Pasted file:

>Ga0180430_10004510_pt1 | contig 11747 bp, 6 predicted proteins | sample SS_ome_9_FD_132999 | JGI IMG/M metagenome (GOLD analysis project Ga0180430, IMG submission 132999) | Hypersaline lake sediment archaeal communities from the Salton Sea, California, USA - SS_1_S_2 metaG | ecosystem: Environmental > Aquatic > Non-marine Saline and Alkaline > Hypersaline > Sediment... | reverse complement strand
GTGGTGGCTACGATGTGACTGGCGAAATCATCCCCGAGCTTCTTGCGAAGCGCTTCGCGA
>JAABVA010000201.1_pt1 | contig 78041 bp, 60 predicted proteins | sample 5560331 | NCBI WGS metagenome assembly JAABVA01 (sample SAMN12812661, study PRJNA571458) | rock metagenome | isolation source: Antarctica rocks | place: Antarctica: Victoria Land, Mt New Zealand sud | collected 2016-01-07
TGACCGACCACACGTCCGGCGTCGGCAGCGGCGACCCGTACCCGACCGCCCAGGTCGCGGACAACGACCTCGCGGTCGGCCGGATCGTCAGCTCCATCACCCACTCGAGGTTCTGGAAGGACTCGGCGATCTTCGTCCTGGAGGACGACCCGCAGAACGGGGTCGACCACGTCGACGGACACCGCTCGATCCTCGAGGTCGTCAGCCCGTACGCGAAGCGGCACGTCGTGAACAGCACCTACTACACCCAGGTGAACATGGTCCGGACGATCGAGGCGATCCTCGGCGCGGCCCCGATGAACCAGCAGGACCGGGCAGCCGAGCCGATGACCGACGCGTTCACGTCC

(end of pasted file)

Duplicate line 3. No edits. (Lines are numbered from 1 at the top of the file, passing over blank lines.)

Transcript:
>JAABVA010000201.1_pt1 | contig 78041 bp, 60 predicted proteins | sample 5560331 | NCBI WGS metagenome assembly JAABVA01 (sample SAMN12812661, study PRJNA571458) | rock metagenome | isolation source: Antarctica rocks | place: Antarctica: Victoria Land, Mt New Zealand sud | collected 2016-01-07